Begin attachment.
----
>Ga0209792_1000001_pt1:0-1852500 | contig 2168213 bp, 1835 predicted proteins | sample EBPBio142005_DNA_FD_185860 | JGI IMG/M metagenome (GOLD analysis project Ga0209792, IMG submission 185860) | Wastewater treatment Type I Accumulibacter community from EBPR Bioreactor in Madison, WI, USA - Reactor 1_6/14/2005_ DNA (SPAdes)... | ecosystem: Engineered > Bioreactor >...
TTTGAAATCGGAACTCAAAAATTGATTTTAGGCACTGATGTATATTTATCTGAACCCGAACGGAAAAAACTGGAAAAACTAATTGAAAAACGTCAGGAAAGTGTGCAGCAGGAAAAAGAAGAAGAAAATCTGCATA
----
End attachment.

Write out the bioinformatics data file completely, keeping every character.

>Ga0209792_1000001_pt1:0-1852500 | contig 2168213 bp, 1835 predicted proteins | sample EBPBio142005_DNA_FD_185860 | JGI IMG/M metagenome (GOLD analysis project Ga0209792, IMG submission 185860) | Wastewater treatment Type I Accumulibacter community from EBPR Bioreactor in Madison, WI, USA - Reactor 1_6/14/2005_ DNA (SPAdes)... | ecosystem: Engineered > Bioreactor >...
TTTGAAATCGGAACTCAAAAATTGATTTTAGGCACTGATGTATATTTATCTGAACCCGAACGGAAAAAACTGGAAAAACTAATTGAAAAACGTCAGGAAAGTGTGCAGCAGGAAAAAGAAGAAGAAAATCTGCATA